I know I am late by a couple of years, but better so than never. I bought The Sartorialist book. Need I say I love it? For several reasons nonetheless. First, despite the fact that these photos were taken prior to 2009, the people in them would still be considered stylish today. Not everything they are wearing is even designer, and if it were you wouldn't know about it because Scott doesn't post labels, their style is timeless. As he puts in his introduction "I like people to draw their own conclusions, to find their own inspiration without the influence of a guiding hand," meaning he doesn't need to post a description about every single outfit because different people may notice two completely different things about an outfit.
I also loved the honesty of this book, which is portrayed in the photos and the short blurbs of his thoughts and experiences in shooting a certain person. I wish I could share them all with you, but I think it's better you get the book yourself! You can find it discounted online, as I did. How can you say no?
I think most of us are like stylish hermit crabs: we change our outershell to camouflage out way into certain social positions. We 'dress the part'. When you accept this idea, fashion/people watching becomes less judgmental and more about being 'visually greedy'. It comes less about what that person is wearing and more about what the elements of the look can mean to your own personal style. 'Visual greed' is one of the reasons I don't usually put the name of the person or labels that they are wearing on my blog - they simply don't matter to me. For instance, this gentleman was shot outside a recent Ralph Lauren fashion show. I know he works for Ralph and I know that Ralph 'encourages' employees to dress in a certain 'Ralph Lauren-ish' manner. So is his look real personal style? I don't know and I won't judge him on that, but I will allow myself to be inspired by the concept of a Navy blazer with totally distressed jeans or crisp side-parted hair that always seems to look modern. In a way, being 'visually greedy' allows you to separate the personality from the 'look' and puts the pressure on you to figure out how to harness that stimulus instead of just grading other as 'pass' or 'fail'.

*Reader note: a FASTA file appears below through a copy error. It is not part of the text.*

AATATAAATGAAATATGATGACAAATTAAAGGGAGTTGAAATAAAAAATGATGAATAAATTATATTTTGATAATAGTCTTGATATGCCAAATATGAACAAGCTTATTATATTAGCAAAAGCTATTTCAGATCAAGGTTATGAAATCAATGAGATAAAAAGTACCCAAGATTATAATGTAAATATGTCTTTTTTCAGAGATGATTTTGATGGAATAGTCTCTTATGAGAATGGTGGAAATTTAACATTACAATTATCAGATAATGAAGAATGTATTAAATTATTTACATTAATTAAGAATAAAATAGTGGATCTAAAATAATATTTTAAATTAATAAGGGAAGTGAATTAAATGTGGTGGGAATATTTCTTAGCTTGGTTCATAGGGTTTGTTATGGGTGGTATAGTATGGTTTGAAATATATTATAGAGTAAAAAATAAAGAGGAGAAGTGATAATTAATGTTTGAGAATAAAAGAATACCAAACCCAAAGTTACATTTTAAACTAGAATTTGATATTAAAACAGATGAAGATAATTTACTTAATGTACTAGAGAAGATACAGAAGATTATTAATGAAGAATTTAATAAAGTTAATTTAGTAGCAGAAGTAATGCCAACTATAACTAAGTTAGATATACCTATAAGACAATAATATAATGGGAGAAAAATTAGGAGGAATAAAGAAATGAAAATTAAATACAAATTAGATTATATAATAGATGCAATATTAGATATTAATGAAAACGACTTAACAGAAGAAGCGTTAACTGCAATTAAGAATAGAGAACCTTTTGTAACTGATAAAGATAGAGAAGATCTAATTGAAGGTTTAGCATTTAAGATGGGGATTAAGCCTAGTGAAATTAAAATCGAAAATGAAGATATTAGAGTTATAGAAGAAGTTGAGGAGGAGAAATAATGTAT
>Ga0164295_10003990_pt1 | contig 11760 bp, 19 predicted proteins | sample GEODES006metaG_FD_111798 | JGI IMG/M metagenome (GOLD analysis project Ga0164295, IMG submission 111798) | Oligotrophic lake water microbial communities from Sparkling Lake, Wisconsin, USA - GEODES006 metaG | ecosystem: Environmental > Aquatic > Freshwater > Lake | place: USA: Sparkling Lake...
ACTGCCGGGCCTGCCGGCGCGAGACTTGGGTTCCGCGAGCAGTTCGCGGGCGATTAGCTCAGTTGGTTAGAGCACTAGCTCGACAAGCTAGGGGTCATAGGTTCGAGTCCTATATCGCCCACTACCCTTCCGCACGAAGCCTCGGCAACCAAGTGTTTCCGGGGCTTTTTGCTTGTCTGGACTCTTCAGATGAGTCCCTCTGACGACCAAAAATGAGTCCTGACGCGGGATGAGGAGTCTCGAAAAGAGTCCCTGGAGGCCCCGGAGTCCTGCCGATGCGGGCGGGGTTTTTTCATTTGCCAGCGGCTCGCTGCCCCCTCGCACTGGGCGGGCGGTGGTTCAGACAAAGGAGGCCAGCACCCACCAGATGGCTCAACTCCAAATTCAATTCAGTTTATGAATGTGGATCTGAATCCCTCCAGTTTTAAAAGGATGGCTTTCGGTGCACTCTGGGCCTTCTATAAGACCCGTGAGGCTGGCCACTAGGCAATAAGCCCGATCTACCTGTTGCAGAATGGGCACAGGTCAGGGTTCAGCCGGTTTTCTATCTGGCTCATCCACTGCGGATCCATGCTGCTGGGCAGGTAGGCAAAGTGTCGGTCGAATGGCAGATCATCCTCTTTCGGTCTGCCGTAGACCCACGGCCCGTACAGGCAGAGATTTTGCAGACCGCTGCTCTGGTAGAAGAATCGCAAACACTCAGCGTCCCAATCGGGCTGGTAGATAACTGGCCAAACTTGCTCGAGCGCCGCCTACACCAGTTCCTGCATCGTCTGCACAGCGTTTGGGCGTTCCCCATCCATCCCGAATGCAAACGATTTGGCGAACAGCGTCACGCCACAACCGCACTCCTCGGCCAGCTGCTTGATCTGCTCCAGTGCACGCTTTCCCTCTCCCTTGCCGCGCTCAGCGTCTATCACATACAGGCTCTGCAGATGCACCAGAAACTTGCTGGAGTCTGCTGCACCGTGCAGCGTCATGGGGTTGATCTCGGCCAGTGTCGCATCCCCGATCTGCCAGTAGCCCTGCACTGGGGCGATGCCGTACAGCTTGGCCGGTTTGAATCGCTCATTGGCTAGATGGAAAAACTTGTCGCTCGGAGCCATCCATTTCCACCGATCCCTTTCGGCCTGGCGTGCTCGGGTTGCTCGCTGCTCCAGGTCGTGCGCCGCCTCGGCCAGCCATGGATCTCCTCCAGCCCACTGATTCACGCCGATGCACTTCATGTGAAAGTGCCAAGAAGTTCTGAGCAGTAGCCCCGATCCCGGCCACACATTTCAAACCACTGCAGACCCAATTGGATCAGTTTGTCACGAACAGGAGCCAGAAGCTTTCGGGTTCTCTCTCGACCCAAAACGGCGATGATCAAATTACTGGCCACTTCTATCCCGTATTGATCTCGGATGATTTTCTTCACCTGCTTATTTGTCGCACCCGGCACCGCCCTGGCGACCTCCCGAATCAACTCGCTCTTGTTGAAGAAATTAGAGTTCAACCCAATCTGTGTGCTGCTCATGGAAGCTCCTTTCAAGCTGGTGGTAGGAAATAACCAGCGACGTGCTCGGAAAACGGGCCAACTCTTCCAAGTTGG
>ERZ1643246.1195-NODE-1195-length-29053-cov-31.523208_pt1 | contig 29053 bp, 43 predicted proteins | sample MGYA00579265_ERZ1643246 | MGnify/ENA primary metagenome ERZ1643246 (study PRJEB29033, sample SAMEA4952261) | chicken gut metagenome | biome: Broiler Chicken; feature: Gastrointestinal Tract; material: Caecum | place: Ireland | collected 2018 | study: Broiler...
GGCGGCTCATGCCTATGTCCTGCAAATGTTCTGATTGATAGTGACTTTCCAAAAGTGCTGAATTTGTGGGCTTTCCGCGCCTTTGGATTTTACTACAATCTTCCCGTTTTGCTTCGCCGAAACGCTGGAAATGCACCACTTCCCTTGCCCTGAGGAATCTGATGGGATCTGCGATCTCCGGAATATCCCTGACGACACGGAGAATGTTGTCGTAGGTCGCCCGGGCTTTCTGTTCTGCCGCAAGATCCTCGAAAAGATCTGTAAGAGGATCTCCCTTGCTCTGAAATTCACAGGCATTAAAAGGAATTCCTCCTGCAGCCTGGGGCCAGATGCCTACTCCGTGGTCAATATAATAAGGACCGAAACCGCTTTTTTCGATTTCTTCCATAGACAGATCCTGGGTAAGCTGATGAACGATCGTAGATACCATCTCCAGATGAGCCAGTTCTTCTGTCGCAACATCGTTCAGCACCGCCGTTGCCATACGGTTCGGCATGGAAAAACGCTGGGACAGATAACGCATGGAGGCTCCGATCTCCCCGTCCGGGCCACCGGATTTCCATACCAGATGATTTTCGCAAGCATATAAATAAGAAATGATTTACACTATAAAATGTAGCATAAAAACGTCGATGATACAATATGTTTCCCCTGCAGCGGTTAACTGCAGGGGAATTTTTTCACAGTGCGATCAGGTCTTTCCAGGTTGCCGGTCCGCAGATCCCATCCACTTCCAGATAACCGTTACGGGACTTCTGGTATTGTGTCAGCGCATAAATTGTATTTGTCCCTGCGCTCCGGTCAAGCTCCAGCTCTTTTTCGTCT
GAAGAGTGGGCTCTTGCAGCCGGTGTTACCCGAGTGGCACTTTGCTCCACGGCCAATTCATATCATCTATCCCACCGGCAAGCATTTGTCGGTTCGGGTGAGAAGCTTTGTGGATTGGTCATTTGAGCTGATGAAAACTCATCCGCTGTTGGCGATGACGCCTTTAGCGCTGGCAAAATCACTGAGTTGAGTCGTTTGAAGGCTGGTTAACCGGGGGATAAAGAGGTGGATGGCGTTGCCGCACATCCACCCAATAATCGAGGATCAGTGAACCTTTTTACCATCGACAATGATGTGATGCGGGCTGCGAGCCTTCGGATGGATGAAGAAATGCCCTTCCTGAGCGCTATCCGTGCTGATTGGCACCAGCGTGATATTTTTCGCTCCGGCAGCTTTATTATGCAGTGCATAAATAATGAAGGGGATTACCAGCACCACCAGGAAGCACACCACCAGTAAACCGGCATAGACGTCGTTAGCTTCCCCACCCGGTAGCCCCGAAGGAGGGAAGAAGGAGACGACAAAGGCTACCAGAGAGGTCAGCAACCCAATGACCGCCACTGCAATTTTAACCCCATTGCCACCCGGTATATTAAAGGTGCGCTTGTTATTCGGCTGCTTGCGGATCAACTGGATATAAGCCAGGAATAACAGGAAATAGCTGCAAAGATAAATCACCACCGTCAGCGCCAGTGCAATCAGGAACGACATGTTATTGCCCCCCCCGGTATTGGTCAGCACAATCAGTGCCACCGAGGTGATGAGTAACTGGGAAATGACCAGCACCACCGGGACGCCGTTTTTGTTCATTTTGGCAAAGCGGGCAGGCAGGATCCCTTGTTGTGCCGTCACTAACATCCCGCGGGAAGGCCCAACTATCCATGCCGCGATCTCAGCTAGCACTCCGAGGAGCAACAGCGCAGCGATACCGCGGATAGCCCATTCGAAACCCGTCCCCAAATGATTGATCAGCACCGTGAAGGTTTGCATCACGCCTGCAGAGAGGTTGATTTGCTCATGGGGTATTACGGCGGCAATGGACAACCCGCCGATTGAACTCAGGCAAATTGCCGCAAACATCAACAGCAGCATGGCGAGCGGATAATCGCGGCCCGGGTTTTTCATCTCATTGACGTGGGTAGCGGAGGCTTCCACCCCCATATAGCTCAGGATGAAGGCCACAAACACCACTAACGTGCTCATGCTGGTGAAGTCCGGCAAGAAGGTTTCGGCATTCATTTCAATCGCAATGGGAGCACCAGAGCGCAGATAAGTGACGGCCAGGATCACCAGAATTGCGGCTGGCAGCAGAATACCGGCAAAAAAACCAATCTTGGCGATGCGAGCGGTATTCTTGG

Pictures copyright to Scott Schuman, duh.